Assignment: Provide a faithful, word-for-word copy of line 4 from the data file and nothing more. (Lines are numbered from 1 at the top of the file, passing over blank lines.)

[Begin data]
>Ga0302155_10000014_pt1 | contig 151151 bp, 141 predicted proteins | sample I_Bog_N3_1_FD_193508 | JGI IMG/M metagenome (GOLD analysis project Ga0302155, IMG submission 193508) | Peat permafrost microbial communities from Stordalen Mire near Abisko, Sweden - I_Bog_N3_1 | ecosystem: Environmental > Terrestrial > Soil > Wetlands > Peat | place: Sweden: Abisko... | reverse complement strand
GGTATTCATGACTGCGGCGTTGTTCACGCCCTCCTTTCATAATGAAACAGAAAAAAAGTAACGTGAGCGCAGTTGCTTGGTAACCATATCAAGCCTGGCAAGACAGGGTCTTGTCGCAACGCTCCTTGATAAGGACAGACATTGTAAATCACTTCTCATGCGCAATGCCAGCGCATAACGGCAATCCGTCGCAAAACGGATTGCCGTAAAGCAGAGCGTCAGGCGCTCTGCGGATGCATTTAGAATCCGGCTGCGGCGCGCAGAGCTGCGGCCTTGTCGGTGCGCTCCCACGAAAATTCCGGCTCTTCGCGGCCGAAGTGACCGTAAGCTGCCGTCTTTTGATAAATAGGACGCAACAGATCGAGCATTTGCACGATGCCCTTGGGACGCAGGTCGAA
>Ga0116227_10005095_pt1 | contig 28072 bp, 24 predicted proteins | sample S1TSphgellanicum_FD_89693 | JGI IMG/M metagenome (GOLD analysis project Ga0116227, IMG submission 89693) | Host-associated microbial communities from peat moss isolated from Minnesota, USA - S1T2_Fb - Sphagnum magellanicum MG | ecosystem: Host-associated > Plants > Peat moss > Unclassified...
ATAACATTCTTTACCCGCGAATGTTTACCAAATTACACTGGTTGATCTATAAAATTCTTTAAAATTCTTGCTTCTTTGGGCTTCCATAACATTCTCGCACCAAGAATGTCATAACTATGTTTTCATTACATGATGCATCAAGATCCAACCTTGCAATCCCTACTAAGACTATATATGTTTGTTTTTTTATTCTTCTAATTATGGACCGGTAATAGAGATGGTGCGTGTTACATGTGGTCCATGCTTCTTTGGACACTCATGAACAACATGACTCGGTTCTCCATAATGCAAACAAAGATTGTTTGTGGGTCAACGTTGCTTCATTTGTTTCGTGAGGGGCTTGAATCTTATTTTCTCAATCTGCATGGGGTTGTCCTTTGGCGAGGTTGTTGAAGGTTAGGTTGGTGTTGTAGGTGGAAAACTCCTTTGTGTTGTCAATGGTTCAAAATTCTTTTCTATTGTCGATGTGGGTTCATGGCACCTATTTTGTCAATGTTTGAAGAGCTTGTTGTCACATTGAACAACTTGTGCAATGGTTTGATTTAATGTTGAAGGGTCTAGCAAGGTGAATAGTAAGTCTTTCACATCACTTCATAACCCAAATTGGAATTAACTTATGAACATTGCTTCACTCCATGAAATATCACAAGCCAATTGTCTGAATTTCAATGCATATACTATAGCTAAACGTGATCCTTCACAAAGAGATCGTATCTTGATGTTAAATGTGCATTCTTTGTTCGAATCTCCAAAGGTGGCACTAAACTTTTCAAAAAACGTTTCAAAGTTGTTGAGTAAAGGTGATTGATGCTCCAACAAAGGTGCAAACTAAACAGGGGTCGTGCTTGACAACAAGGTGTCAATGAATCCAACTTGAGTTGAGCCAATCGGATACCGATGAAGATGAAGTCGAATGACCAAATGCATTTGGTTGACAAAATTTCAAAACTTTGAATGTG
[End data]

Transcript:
ATAACATTCTTTACCCGCGAATGTTTACCAAATTACACTGGTTGATCTATAAAATTCTTTAAAATTCTTGCTTCTTTGGGCTTCCATAACATTCTCGCACCAAGAATGTCATAACTATGTTTTCATTACATGATGCATCAAGATCCAACCTTGCAATCCCTACTAAGACTATATATGTTTGTTTTTTTATTCTTCTAATTATGGACCGGTAATAGAGATGGTGCGTGTTACATGTGGTCCATGCTTCTTTGGACACTCATGAACAACATGACTCGGTTCTCCATAATGCAAACAAAGATTGTTTGTGGGTCAACGTTGCTTCATTTGTTTCGTGAGGGGCTTGAATCTTATTTTCTCAATCTGCATGGGGTTGTCCTTTGGCGAGGTTGTTGAAGGTTAGGTTGGTGTTGTAGGTGGAAAACTCCTTTGTGTTGTCAATGGTTCAAAATTCTTTTCTATTGTCGATGTGGGTTCATGGCACCTATTTTGTCAATGTTTGAAGAGCTTGTTGTCACATTGAACAACTTGTGCAATGGTTTGATTTAATGTTGAAGGGTCTAGCAAGGTGAATAGTAAGTCTTTCACATCACTTCATAACCCAAATTGGAATTAACTTATGAACATTGCTTCACTCCATGAAATATCACAAGCCAATTGTCTGAATTTCAATGCATATACTATAGCTAAACGTGATCCTTCACAAAGAGATCGTATCTTGATGTTAAATGTGCATTCTTTGTTCGAATCTCCAAAGGTGGCACTAAACTTTTCAAAAAACGTTTCAAAGTTGTTGAGTAAAGGTGATTGATGCTCCAACAAAGGTGCAAACTAAACAGGGGTCGTGCTTGACAACAAGGTGTCAATGAATCCAACTTGAGTTGAGCCAATCGGATACCGATGAAGATGAAGTCGAATGACCAAATGCATTTGGTTGACAAAATTTCAAAACTTTGAATGTG